As you have probably discovered, most low-ticket software has little or incomplete documentation. It isn't that that the manufacturer has left the manual out of the box; it's that the manual they packed is deficient. You might want to look up a particular problem and type in all the possible prompt words you can think of, but nothing appears. Then when you look down the topic list, you find that either the subject has been totally overlooked or is described in terms that users have never used before.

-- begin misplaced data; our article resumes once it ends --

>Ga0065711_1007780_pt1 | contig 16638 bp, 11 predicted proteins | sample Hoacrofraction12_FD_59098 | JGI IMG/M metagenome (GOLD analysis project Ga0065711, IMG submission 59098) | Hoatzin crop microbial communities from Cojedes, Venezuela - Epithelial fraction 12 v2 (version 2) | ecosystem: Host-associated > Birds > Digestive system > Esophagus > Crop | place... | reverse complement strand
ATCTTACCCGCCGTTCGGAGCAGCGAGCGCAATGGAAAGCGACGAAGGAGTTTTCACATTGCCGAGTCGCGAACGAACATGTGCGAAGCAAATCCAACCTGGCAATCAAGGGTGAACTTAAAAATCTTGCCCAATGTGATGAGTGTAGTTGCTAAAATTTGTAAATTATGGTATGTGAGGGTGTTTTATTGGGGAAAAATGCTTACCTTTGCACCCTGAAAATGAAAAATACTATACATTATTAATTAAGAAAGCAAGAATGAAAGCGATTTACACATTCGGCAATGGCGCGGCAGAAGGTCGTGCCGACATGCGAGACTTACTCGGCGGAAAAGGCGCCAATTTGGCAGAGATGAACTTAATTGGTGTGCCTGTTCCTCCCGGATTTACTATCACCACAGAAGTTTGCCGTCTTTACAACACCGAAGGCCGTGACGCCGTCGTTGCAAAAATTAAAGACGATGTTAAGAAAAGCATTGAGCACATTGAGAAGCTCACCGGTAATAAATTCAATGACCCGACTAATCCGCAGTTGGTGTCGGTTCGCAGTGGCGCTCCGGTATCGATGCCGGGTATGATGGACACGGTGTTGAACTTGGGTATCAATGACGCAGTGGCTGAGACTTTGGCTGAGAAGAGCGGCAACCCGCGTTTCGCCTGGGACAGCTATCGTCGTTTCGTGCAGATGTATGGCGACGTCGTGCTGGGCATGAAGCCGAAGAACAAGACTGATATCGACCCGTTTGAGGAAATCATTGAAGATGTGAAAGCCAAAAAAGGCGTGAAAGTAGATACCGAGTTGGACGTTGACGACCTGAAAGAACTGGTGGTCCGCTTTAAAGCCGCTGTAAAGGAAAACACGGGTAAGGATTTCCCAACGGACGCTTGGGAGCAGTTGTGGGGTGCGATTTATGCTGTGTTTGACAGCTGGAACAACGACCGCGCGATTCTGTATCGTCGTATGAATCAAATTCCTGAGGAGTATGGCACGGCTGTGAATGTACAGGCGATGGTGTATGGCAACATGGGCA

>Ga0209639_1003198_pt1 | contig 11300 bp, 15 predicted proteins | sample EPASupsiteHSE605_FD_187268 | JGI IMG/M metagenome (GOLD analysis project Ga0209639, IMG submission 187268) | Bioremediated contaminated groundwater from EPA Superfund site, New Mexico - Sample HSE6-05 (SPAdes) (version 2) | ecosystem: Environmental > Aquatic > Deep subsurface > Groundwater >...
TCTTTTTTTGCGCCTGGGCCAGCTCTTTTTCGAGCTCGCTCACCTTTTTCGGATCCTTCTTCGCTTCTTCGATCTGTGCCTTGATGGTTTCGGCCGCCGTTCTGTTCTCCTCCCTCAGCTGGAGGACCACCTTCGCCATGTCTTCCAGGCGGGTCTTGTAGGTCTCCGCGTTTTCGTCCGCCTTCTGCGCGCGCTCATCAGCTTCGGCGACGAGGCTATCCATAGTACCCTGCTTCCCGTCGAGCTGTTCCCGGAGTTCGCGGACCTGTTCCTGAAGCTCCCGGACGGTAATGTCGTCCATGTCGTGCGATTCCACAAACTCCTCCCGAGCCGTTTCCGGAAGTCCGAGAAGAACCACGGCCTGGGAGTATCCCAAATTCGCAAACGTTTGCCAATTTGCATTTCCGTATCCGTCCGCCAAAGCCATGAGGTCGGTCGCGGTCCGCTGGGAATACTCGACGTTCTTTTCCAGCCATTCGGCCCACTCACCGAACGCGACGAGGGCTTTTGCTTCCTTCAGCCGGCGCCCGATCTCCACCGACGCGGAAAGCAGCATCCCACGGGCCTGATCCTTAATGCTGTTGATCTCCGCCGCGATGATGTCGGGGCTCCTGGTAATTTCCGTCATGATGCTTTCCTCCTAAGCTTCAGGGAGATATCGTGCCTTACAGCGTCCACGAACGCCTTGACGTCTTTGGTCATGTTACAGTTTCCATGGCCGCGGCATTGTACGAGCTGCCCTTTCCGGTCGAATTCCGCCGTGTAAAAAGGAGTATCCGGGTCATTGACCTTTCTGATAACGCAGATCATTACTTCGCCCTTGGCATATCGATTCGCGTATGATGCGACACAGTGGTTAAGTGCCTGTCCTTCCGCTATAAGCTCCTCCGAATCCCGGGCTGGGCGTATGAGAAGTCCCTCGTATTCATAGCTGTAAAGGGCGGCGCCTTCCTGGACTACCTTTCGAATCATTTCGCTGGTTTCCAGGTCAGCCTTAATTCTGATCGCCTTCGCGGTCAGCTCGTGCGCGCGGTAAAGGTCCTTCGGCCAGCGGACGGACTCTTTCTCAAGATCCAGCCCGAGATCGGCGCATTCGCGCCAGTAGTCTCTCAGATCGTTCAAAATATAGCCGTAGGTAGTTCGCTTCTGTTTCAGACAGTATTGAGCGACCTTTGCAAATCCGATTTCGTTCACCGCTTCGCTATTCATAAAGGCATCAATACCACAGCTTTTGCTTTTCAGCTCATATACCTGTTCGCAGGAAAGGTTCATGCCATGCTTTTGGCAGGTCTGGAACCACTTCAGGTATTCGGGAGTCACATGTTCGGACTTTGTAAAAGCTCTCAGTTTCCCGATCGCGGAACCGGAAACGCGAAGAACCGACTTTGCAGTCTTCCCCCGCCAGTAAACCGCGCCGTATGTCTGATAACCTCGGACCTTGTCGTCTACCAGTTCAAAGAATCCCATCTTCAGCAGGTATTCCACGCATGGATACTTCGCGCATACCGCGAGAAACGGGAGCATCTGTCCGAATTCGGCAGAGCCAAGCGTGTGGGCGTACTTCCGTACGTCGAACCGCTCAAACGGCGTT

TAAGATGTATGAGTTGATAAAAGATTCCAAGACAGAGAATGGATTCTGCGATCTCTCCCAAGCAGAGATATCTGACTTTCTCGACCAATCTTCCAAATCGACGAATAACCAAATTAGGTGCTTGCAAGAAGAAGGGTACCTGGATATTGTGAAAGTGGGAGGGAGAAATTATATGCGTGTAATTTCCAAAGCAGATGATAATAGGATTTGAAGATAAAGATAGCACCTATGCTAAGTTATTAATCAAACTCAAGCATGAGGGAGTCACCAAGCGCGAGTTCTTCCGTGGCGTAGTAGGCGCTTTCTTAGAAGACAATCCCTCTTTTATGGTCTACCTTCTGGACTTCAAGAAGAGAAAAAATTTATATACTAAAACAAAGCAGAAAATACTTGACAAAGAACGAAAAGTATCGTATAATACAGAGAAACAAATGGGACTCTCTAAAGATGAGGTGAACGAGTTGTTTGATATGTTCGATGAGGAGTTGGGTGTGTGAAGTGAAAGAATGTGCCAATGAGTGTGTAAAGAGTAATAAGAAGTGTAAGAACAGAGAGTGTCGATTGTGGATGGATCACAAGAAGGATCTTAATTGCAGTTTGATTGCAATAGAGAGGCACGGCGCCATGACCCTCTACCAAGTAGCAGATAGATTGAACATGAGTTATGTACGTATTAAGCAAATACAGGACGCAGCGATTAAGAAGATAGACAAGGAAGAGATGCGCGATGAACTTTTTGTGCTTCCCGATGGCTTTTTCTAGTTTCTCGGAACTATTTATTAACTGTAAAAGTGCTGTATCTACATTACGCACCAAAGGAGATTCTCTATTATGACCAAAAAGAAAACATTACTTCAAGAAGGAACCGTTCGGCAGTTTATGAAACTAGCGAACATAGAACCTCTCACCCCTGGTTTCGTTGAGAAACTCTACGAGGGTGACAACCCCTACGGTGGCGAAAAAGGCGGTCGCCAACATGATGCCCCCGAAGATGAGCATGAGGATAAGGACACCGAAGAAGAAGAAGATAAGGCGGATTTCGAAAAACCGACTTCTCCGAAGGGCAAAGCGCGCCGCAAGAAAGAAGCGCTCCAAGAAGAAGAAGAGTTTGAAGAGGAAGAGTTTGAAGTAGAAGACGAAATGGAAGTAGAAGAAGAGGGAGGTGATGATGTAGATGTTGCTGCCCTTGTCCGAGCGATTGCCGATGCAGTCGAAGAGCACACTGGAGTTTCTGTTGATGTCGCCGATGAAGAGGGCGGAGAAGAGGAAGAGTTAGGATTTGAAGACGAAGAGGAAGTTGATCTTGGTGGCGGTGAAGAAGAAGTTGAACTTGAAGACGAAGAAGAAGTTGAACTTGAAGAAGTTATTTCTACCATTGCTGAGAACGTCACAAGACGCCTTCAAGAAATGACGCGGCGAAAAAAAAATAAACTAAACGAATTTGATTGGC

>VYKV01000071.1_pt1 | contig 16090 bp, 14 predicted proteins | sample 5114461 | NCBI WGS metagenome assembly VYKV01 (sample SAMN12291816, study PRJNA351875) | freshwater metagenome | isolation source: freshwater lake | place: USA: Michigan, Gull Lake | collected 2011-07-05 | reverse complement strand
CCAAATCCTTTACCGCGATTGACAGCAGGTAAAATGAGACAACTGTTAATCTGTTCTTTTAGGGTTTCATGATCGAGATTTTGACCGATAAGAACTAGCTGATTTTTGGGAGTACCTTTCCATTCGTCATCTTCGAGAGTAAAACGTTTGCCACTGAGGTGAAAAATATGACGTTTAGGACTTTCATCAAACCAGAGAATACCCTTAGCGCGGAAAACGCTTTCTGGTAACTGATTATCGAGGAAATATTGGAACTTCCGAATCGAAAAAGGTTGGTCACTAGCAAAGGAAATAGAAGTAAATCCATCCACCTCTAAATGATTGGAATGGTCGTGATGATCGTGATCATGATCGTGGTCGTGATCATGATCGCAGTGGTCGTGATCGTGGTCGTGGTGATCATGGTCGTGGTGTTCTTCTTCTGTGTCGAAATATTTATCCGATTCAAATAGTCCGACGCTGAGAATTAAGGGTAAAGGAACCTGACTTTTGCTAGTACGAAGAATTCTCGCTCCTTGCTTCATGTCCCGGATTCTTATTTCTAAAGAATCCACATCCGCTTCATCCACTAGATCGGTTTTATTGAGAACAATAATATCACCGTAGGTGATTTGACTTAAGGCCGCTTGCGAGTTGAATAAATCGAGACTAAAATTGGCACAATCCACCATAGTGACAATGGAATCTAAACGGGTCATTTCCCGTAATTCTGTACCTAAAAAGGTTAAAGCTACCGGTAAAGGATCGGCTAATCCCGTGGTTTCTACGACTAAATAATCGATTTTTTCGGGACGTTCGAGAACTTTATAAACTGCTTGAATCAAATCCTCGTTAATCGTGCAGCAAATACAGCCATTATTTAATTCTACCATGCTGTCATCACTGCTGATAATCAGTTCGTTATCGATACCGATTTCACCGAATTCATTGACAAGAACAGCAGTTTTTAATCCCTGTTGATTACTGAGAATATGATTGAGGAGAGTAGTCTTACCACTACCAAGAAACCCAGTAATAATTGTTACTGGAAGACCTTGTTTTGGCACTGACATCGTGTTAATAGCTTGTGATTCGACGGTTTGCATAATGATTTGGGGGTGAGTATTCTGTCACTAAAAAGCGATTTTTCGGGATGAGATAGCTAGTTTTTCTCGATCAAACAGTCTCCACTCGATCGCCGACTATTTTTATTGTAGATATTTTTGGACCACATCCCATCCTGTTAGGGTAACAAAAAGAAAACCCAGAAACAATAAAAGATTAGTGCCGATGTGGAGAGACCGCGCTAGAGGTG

Some programmers invent their own vocabulary. If your program is at all serious, the best way to avoid ending up with a dysfunctional manual and Help system is to find a highly literate user to write them. This relieves the programmers of tasks they rarely relish and allows them to concentrate on what they can do best: get the software out on time. It also introduces an end user's point of view at an early enough stage to be constructive. An outsider is more likely to spot missing sections and steer programmers toward terms that minimize the educational burden and therefore the launch.
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